A wealthy landowner who spent millions building his own pirate island, only to be told it could be bulldozed, has finally been granted planning permission.
James Challis, 29, heir to a quarrying and haulage fortune, created 60-acre 'Challis Island' on a family-owned Cambridgeshire estate.
The fantasy village, which resembles a set from Disney's Pirates of the Caribbean, comes complete with a guest house, working pub, boat dock and waterfall.
According to family sources, Mr Challis built the island as a tribute to his late grandfather and family business founder John Dickerson, who bought the site in the 1970s.
But he faced a battle to get it approved by South Cambridgeside District Council after neglecting to get planning permission.
A retrospective application was submitted but then withdrawn and a new application was submitted with a bigger area of land containing trees and hedges to wall it off.
Luckily for Mr Challis the new application was widely supported allowing him to keep his home.
Councillor Nick Wright, the council's cabinet member for planning and economic development, said: 'This has been a very interesting and unique application as it is not often you have someone build a pirate island - let alone this far from the sea.'
Mr Dickerson founded a haulage firm which recently sold for several million pounds.
He had originally bought the site, which boasts the impressive island, thirty years ago to extract sand and gravel, and lived on a boathouse on the lake.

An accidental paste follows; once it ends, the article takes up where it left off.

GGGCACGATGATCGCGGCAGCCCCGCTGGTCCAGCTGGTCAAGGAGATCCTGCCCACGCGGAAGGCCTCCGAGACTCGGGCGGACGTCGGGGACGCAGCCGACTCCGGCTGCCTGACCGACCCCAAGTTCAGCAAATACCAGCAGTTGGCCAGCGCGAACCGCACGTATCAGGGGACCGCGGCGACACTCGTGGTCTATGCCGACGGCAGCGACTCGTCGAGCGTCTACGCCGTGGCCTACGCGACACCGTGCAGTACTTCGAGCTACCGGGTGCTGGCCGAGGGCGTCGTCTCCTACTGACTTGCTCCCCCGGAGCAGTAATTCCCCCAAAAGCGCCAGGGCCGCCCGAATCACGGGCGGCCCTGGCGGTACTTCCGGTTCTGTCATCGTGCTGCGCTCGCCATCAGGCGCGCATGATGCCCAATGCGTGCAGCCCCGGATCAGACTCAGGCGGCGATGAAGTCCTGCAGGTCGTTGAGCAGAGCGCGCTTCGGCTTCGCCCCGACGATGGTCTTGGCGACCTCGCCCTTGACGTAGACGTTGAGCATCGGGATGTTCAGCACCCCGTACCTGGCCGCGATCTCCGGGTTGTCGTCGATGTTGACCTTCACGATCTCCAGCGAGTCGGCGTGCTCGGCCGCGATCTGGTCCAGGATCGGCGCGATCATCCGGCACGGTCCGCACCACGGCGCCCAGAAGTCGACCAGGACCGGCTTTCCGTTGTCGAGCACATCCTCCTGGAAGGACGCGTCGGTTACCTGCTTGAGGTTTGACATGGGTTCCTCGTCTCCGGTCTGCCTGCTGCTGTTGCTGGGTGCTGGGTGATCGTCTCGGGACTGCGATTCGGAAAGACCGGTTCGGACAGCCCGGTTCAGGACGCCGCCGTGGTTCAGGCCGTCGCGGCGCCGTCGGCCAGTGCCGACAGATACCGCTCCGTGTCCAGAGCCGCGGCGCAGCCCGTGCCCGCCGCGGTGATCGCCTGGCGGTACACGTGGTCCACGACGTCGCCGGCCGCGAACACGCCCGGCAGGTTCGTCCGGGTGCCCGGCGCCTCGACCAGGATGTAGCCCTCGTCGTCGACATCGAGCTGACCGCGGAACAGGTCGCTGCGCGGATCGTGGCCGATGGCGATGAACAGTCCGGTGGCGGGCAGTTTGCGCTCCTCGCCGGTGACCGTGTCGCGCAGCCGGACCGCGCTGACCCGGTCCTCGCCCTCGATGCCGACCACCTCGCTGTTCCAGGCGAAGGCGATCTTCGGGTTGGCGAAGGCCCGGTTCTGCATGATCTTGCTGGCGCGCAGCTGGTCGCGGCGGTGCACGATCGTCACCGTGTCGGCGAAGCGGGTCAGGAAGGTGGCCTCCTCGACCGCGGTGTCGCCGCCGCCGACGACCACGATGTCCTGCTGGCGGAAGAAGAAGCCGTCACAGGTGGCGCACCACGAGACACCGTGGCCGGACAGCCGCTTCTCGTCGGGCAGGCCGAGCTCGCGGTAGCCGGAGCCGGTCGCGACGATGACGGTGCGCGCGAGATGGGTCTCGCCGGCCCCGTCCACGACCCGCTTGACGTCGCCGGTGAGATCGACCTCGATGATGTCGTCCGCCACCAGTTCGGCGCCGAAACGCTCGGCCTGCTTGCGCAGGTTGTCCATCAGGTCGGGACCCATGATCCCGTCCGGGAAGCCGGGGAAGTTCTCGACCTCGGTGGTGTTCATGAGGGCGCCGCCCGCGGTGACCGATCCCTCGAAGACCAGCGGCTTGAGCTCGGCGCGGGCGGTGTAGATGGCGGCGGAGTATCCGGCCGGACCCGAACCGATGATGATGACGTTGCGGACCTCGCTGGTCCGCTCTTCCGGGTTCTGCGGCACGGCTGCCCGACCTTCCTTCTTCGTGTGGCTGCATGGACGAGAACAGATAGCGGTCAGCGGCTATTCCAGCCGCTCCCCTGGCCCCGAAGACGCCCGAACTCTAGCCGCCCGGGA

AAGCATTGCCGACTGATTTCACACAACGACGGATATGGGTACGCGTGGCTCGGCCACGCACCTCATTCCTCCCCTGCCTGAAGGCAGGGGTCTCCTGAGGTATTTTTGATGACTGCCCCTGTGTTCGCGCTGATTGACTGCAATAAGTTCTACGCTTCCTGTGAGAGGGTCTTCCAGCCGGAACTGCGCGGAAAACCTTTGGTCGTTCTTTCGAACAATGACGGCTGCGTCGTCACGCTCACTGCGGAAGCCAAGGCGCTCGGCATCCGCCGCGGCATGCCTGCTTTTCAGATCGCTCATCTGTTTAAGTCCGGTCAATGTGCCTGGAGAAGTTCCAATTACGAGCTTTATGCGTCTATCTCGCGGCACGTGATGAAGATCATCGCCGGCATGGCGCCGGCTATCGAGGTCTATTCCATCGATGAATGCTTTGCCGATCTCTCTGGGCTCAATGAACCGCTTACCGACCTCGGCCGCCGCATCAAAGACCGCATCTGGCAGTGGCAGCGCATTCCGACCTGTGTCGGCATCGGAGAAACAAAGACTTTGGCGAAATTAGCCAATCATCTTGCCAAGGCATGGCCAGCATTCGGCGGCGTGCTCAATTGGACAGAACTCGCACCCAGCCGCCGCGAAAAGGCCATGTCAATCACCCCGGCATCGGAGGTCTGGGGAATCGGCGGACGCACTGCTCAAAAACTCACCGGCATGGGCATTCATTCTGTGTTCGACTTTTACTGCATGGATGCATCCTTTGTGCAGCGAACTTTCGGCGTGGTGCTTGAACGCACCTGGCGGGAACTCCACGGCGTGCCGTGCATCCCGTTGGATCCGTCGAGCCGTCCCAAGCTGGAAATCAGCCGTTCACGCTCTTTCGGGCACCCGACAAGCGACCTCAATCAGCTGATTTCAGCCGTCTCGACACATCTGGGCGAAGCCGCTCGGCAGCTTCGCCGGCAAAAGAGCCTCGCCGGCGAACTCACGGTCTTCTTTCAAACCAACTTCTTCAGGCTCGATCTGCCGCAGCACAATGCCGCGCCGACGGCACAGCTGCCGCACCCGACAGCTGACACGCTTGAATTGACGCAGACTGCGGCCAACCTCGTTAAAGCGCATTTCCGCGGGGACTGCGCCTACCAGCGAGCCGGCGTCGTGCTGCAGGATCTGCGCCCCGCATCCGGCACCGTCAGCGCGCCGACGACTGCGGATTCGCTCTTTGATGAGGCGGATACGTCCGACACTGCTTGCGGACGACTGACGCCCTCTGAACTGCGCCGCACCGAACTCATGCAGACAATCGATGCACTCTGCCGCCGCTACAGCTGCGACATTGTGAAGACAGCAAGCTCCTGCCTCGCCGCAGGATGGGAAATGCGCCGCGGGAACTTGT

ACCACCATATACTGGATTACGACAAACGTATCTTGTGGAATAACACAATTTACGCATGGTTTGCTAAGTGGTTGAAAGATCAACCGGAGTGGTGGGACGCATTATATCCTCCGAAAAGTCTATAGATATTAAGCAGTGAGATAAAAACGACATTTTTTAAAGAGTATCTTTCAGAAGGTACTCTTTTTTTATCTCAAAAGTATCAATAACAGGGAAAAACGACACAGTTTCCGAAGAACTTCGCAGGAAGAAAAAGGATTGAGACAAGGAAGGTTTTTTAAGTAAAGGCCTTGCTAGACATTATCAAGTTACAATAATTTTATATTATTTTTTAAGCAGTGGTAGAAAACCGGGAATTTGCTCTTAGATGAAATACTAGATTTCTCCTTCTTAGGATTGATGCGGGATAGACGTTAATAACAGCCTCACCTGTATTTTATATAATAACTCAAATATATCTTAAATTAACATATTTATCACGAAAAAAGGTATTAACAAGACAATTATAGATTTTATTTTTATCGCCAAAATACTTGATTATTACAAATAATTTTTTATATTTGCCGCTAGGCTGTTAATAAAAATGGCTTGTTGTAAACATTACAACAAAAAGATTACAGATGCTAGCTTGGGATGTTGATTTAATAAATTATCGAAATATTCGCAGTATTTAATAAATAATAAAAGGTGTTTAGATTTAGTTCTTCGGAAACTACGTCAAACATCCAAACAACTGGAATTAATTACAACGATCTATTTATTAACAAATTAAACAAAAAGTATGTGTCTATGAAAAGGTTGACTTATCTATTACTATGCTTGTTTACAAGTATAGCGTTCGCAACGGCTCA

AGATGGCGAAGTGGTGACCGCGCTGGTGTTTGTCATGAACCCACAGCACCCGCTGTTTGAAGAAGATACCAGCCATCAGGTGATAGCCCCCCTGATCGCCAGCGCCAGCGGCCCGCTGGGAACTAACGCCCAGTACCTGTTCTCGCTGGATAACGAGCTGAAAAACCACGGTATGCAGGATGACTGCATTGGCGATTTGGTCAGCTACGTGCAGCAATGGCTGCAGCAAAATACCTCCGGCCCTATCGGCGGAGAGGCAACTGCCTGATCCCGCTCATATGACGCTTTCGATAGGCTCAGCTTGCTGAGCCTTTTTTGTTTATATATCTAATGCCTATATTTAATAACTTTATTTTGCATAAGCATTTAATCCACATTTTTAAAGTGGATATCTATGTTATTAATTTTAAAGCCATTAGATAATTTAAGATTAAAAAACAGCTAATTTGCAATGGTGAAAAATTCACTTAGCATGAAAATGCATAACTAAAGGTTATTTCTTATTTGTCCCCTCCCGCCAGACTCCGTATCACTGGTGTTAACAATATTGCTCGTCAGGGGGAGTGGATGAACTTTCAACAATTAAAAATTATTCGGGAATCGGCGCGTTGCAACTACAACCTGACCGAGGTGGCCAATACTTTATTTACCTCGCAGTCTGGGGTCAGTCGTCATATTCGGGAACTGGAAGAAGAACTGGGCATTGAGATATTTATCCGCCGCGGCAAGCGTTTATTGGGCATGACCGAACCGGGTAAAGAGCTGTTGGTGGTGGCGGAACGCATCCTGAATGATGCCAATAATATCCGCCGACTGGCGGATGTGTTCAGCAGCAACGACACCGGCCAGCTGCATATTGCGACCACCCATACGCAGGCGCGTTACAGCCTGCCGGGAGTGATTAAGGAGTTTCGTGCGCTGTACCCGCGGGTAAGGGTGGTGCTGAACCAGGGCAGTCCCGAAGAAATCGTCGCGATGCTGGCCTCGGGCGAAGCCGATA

He also added an office and stables before dying suddenly in 1999.
Mr Challis then adopted the site before setting about recreating his fantasy on the deserted land.
He employed Master Wish Makers - specialists in making the eccentric dreams of the rich come true - who helped him transform the site into a fantastical pirate island.
The site now boasts five 18th century, Georgian-style buildings set among decorative shrubbery and flowing waterfalls.
A spokesman from Master Wish Makers said: 'We're over the moon and we were always sure it was going to happen.
'We were confident about it, but we're still very happy it's all gone through as it took us around 14 months to do.'
The pirate island also includes a fully-working one-and-a-half-a-storey pub, called The Black Dubloon, a guest house in the style of a military commander's office, called Coffer's Cabin, a beach hut named Lubber's Locker and a sun deck.
All of the island's buildings were made from wooden oak and Douglas fir frames, with roofs made from cedar tiles or thatch for authenticity.